Anna Wise has an ethereal, airy quality to her singing. The notes and textures left behind by her strutting voice are otherworldly. Considering how novel Wise naturally sounds, it’s easy to understand why the 28-year-old songstress is among rap superstar Kendrick Lamar’s most frequent collaborators.
On October 18, the GRAMMY-award winning vocalist steps into the forefront by releasing her solo debut album, As If It Were Forever. The project highlights songwriting that is as outspoken as it is deliberate. The 12-track project is, by far, the most fearlessly intimate the Brooklyn-based singer-songwriter and producer has ever been.
“I wanted to focus on my personal growth,” she tells DJBooth over the phone. “[Focus] on the micro, as opposed to constantly focussing on—and possibly accepting—the macro, things I can’t control. I can control my growth and ability to change, and hopefully become a better, more capable, spiritual person. I can control that.”
That wasn’t the case with her previous work, though. The Feminine: Act I, released in April 2016, is a vibrant Molotov cocktail thrown smoothly at patriarchy. Its follow-up, The Feminine: Act II, released 10 months later in February 2017, is a casual victory lap. With both projects, the concept of womanhood is a core theme. As If It Were Forever shifts the scope towards the author. However, that doesn’t mean Wise is done raging against the machine.
“Programming exists on many, many levels. Not just under the patriarchy,” she says. “There’s the power of privilege, and being blind to that can be dangerous. Whether it’s white privilege, cisgender privilege, straight privilege, body-abled privilege... I think we’ve come to a time where we all need to reconcile what our privileges are and act appropriately in society. Be aware of what privileges we have and dismantle those.”
A willingness to look at yourself and modify what needs adjusting ties directly into the album’s theme: change. As If It Were Forever demands to be taken in as a whole, with songs bleeding in and out of each other, forming suites, both conceptually and musically. The first half of the album touches on various frustrations in life—from losing faith (“Blue Rose”) to an emotionally unavailable partner (“Abracadabra”).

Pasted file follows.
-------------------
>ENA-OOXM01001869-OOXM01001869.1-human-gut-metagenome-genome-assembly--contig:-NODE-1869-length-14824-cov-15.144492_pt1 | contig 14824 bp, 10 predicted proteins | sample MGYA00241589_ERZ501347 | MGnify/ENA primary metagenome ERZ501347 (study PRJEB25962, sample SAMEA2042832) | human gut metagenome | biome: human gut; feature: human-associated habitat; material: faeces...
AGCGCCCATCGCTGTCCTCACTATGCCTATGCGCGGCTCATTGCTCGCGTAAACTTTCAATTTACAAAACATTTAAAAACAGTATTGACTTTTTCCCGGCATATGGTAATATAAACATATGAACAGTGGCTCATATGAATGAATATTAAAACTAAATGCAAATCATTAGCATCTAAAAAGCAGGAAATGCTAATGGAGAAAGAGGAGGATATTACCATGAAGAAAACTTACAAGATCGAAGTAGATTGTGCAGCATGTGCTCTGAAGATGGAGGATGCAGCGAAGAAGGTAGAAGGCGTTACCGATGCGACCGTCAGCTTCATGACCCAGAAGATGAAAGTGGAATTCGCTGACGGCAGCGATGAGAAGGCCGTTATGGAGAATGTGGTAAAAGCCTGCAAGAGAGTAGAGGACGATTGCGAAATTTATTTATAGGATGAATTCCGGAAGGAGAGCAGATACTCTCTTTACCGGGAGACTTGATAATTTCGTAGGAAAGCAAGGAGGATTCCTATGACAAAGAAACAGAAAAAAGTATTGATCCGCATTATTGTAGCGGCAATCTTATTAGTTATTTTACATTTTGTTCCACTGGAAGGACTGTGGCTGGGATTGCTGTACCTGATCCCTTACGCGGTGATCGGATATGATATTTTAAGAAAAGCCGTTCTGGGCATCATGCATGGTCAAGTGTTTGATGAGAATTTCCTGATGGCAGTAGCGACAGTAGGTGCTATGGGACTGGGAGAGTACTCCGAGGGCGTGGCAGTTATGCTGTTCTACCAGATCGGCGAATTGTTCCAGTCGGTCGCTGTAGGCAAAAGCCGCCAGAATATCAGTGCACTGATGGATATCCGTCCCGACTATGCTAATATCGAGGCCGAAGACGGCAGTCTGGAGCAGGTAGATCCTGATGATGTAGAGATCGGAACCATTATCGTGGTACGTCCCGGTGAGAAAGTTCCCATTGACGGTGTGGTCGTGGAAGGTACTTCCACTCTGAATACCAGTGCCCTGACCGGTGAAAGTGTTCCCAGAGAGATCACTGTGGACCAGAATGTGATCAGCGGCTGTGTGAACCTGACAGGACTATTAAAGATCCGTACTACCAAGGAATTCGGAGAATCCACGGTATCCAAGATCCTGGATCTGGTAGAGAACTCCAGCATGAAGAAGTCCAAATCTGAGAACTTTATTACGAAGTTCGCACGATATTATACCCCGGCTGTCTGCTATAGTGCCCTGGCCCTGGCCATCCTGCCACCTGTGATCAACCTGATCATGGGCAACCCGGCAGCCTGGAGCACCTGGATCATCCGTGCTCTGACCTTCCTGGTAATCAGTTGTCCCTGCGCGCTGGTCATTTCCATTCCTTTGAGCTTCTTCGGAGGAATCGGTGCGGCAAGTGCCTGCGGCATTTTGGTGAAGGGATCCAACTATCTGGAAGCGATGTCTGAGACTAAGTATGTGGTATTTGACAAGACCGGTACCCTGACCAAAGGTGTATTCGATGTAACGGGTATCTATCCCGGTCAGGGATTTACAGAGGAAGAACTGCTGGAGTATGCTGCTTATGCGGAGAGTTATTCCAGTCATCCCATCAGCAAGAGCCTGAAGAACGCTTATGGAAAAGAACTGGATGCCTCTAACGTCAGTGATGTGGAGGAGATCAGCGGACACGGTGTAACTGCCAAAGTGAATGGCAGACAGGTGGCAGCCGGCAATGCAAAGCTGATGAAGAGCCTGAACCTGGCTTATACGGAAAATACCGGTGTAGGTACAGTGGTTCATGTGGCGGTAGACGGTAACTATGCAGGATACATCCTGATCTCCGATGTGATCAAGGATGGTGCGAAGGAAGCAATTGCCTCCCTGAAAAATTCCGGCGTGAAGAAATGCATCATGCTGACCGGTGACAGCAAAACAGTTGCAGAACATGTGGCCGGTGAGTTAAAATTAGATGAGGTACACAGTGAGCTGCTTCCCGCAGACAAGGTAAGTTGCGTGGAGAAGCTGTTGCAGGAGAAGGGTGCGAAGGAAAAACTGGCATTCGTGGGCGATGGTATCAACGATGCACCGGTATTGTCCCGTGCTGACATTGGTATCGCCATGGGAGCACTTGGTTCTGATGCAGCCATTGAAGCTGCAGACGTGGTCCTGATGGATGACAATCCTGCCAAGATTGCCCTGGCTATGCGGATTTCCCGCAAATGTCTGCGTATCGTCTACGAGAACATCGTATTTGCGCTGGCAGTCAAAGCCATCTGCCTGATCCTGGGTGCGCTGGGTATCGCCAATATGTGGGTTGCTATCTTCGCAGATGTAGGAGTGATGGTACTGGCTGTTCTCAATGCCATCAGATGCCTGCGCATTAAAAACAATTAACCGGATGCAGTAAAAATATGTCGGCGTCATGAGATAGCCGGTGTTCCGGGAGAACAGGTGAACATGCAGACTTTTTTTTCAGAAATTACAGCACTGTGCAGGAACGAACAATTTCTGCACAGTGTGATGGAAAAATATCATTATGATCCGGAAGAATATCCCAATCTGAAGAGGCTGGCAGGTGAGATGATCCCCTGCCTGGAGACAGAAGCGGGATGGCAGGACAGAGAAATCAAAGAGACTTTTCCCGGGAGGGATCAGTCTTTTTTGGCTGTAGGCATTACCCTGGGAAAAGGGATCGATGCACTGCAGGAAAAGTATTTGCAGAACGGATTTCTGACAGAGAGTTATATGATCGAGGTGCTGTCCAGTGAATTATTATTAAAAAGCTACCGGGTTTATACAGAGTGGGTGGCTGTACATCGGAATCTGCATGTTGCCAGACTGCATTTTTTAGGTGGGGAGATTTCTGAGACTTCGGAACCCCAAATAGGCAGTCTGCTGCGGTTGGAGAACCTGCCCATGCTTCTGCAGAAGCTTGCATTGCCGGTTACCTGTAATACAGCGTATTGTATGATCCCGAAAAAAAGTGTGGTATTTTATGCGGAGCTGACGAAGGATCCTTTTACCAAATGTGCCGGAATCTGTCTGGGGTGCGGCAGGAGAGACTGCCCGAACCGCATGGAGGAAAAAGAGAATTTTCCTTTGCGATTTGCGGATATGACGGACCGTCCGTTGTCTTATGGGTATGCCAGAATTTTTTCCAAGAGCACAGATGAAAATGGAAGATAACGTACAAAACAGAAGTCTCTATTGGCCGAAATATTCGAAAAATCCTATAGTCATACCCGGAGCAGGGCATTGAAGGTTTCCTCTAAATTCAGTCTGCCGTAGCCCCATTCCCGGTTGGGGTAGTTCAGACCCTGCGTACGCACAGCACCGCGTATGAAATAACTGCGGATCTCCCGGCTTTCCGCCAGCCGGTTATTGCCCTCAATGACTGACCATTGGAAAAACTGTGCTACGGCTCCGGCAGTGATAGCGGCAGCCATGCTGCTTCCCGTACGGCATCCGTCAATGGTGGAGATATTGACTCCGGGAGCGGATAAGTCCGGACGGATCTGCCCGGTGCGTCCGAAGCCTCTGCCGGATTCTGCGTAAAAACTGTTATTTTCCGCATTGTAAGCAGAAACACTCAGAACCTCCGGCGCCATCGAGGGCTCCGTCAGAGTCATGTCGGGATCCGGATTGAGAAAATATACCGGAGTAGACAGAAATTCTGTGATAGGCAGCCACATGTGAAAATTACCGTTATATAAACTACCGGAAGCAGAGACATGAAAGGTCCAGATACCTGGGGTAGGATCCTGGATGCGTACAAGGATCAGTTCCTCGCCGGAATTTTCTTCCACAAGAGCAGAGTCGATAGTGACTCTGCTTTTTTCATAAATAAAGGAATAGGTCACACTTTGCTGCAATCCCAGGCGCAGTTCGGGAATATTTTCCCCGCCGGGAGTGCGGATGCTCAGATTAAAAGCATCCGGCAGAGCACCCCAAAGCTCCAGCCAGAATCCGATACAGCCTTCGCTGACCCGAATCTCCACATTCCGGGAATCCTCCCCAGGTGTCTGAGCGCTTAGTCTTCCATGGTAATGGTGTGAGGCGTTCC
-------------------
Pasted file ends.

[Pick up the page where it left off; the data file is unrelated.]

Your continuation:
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While the first half deals with doubts and unhealthy patterns, the second feels calmer, hinging upon a song called “The Moment (Interlude).” The songs that follow substitute melancholy and disappointment for a sense of warmth.
“Vivre d’Amour et d’Eau Fraîche” starts with dark, murky drum sounds, but is quickly accompanied by a strumming guitar and loving vocals courtesy of Jon Bap. “Our love will be louder than if the mountains fall,” Wise sings on “Mirror,” before the instrumental-only “Coming Home” leads into the strident “Juice.” It’s the album’s final piece, perfectly summing up its overall themes: “You can’t take back the change / If you are afraid of change / then all there will be is change.”
The strong thematic arc of the album wasn’t set out from the start. “It came through the experience of my life that influenced the creation of the album,” Wise notes calmy. “Many of the songs from the first and second half were written out of succession, so it wasn’t necessarily intended when I put it together to be that sort of journey. But often the universe, spirit guides, or angels—whatever you want to call your higher self or the unseen—can help guide you through.”
She continues: “I’ve always been open and receptive to those energies coming through me. This album is a great example of that. That goes back to calling it my debut; the records before were me in my mind; pushing a theme because I was angry about something.”
One of the most significant changes in Wise’s life—a change that fueled the album—was the birth of her first child. “That process of being pregnant, and the change in my identity, from being myself, a woman, to now being myself but also a mother to this incredible baby,” she says.“ It has completely changed my life, and I was going through that as I was finishing the record.”
As happy as Wise is to be a mother, becoming a parent meant undergoing an identity change, one she learned to accept only after being confronted with it. “There was a part of me that was transformed, and that part of me did not want to be transformed, even as I was going through the process of pregnancy,” Wise says, wisely.
The album’s title, As If It Were Forever, directly connects to that change. “I knew it wasn’t going to last forever,” she says in reference to her pregnancy and the delivery of her child. “But in contrast, when I sit and stare at my child, I’m hoping for that moment to last forever.”